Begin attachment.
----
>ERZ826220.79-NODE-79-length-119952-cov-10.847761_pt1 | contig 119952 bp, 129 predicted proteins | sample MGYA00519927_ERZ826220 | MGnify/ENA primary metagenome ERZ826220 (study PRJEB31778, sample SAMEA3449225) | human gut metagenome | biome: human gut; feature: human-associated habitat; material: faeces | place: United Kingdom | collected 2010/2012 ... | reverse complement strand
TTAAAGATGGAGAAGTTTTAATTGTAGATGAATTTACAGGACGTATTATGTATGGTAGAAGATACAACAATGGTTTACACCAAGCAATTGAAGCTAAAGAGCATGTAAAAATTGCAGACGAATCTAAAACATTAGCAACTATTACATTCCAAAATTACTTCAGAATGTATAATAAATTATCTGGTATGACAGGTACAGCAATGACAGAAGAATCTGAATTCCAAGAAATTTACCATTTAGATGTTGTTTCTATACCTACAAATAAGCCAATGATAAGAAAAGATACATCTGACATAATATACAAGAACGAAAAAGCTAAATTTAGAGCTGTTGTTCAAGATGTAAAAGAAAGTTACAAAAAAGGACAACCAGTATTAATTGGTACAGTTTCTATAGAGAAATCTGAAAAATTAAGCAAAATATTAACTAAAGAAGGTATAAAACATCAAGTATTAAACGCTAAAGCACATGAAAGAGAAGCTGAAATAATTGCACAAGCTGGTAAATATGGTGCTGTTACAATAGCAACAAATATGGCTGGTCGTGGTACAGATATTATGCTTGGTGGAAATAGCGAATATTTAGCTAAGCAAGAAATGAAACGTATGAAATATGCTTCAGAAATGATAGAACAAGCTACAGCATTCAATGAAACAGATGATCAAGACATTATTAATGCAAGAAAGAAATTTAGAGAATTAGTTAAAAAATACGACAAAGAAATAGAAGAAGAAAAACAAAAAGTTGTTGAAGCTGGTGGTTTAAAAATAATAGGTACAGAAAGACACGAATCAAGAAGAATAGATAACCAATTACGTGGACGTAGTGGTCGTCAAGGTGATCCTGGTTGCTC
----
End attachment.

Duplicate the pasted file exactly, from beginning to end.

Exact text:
>ERZ826220.79-NODE-79-length-119952-cov-10.847761_pt1 | contig 119952 bp, 129 predicted proteins | sample MGYA00519927_ERZ826220 | MGnify/ENA primary metagenome ERZ826220 (study PRJEB31778, sample SAMEA3449225) | human gut metagenome | biome: human gut; feature: human-associated habitat; material: faeces | place: United Kingdom | collected 2010/2012 ... | reverse complement strand
TTAAAGATGGAGAAGTTTTAATTGTAGATGAATTTACAGGACGTATTATGTATGGTAGAAGATACAACAATGGTTTACACCAAGCAATTGAAGCTAAAGAGCATGTAAAAATTGCAGACGAATCTAAAACATTAGCAACTATTACATTCCAAAATTACTTCAGAATGTATAATAAATTATCTGGTATGACAGGTACAGCAATGACAGAAGAATCTGAATTCCAAGAAATTTACCATTTAGATGTTGTTTCTATACCTACAAATAAGCCAATGATAAGAAAAGATACATCTGACATAATATACAAGAACGAAAAAGCTAAATTTAGAGCTGTTGTTCAAGATGTAAAAGAAAGTTACAAAAAAGGACAACCAGTATTAATTGGTACAGTTTCTATAGAGAAATCTGAAAAATTAAGCAAAATATTAACTAAAGAAGGTATAAAACATCAAGTATTAAACGCTAAAGCACATGAAAGAGAAGCTGAAATAATTGCACAAGCTGGTAAATATGGTGCTGTTACAATAGCAACAAATATGGCTGGTCGTGGTACAGATATTATGCTTGGTGGAAATAGCGAATATTTAGCTAAGCAAGAAATGAAACGTATGAAATATGCTTCAGAAATGATAGAACAAGCTACAGCATTCAATGAAACAGATGATCAAGACATTATTAATGCAAGAAAGAAATTTAGAGAATTAGTTAAAAAATACGACAAAGAAATAGAAGAAGAAAAACAAAAAGTTGTTGAAGCTGGTGGTTTAAAAATAATAGGTACAGAAAGACACGAATCAAGAAGAATAGATAACCAATTACGTGGACGTAGTGGTCGTCAAGGTGATCCTGGTTGCTC